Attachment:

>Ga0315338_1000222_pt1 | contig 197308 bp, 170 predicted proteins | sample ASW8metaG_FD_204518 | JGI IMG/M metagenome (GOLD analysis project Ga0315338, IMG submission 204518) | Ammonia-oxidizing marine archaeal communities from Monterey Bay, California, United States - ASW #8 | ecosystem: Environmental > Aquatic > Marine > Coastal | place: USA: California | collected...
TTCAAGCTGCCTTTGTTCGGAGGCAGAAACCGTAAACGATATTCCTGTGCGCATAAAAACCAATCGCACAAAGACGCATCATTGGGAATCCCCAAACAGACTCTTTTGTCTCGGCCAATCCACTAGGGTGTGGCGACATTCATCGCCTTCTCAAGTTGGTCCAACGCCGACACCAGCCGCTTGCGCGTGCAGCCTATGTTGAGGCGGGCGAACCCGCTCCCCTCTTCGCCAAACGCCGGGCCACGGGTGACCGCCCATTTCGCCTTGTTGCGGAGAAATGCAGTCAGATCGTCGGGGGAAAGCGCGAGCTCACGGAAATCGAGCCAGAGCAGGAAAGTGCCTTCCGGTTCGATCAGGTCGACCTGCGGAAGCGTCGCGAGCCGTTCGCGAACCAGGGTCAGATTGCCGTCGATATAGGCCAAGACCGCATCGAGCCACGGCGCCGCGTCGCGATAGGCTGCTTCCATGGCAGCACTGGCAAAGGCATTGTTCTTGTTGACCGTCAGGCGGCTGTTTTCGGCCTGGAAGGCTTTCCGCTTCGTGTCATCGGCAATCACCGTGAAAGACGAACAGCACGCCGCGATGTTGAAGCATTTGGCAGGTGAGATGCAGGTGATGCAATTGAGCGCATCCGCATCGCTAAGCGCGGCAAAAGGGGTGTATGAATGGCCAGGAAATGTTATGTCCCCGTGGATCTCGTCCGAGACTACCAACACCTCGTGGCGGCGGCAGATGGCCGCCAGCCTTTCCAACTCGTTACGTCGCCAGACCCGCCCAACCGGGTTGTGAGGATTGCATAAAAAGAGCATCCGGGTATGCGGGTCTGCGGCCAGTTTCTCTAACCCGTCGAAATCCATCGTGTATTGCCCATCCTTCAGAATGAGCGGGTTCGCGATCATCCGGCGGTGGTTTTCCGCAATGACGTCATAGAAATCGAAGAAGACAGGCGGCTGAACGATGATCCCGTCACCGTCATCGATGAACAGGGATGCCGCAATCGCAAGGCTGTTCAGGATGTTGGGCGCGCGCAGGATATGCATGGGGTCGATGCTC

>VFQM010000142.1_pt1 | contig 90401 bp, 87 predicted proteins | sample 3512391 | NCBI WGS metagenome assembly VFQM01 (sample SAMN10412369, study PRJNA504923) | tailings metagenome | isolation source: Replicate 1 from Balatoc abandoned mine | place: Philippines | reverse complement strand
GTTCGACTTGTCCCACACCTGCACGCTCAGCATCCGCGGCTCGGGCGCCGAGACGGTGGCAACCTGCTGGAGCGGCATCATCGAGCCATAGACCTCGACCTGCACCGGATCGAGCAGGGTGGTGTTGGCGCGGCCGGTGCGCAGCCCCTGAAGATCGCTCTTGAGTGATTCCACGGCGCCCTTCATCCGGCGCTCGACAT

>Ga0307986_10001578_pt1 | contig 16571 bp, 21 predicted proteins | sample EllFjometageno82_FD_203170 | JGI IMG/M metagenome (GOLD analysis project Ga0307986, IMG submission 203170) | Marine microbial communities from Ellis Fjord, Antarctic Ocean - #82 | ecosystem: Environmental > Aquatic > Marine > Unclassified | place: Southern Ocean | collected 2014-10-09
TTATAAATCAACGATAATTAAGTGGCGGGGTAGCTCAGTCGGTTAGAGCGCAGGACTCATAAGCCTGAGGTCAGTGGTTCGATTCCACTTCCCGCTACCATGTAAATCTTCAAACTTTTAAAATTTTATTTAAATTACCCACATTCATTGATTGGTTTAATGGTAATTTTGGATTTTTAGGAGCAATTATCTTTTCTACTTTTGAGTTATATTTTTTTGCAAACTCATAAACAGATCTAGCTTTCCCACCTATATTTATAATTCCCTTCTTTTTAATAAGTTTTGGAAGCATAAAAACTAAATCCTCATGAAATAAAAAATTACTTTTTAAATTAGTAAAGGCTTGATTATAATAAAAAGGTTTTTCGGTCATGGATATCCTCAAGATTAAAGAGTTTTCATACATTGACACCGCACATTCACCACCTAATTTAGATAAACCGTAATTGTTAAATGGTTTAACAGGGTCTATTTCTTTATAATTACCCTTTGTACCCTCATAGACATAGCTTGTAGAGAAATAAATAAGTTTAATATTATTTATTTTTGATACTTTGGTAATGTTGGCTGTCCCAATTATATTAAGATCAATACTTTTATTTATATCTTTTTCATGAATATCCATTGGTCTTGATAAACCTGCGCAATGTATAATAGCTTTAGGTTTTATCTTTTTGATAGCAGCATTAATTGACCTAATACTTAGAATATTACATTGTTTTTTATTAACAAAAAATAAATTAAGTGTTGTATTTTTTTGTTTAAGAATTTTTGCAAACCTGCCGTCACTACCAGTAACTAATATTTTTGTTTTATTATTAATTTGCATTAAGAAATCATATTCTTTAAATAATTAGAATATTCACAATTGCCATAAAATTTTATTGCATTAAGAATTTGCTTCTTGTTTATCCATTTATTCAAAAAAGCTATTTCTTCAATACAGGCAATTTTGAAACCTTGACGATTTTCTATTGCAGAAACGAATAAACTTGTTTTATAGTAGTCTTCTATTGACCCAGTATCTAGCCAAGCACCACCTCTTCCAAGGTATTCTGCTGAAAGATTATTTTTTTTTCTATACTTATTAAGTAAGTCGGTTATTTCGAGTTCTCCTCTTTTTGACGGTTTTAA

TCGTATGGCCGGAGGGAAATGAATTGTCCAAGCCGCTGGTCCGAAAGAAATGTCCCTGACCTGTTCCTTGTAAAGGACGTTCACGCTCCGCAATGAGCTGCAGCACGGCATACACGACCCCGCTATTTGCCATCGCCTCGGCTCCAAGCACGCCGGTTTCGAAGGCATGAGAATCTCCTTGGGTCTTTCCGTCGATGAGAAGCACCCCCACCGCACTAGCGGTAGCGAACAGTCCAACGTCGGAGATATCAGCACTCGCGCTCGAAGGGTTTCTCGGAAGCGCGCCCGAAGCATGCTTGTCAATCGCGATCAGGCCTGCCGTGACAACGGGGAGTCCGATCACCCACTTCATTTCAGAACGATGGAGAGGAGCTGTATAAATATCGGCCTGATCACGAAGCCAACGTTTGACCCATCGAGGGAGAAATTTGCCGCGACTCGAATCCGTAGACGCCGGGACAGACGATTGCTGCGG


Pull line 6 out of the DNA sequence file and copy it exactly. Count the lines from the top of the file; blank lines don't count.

TTATAAATCAACGATAATTAAGTGGCGGGGTAGCTCAGTCGGTTAGAGCGCAGGACTCATAAGCCTGAGGTCAGTGGTTCGATTCCACTTCCCGCTACCATGTAAATCTTCAAACTTTTAAAATTTTATTTAAATTACCCACATTCATTGATTGGTTTAATGGTAATTTTGGATTTTTAGGAGCAATTATCTTTTCTACTTTTGAGTTATATTTTTTTGCAAACTCATAAACAGATCTAGCTTTCCCACCTATATTTATAATTCCCTTCTTTTTAATAAGTTTTGGAAGCATAAAAACTAAATCCTCATGAAATAAAAAATTACTTTTTAAATTAGTAAAGGCTTGATTATAATAAAAAGGTTTTTCGGTCATGGATATCCTCAAGATTAAAGAGTTTTCATACATTGACACCGCACATTCACCACCTAATTTAGATAAACCGTAATTGTTAAATGGTTTAACAGGGTCTATTTCTTTATAATTACCCTTTGTACCCTCATAGACATAGCTTGTAGAGAAATAAATAAGTTTAATATTATTTATTTTTGATACTTTGGTAATGTTGGCTGTCCCAATTATATTAAGATCAATACTTTTATTTATATCTTTTTCATGAATATCCATTGGTCTTGATAAACCTGCGCAATGTATAATAGCTTTAGGTTTTATCTTTTTGATAGCAGCATTAATTGACCTAATACTTAGAATATTACATTGTTTTTTATTAACAAAAAATAAATTAAGTGTTGTATTTTTTTGTTTAAGAATTTTTGCAAACCTGCCGTCACTACCAGTAACTAATATTTTTGTTTTATTATTAATTTGCATTAAGAAATCATATTCTTTAAATAATTAGAATATTCACAATTGCCATAAAATTTTATTGCATTAAGAATTTGCTTCTTGTTTATCCATTTATTCAAAAAAGCTATTTCTTCAATACAGGCAATTTTGAAACCTTGACGATTTTCTATTGCAGAAACGAATAAACTTGTTTTATAGTAGTCTTCTATTGACCCAGTATCTAGCCAAGCACCACCTCTTCCAAGGTATTCTGCTGAAAGATTATTTTTTTTTCTATACTTATTAAGTAAGTCGGTTATTTCGAGTTCTCCTCTTTTTGACGGTTTTAA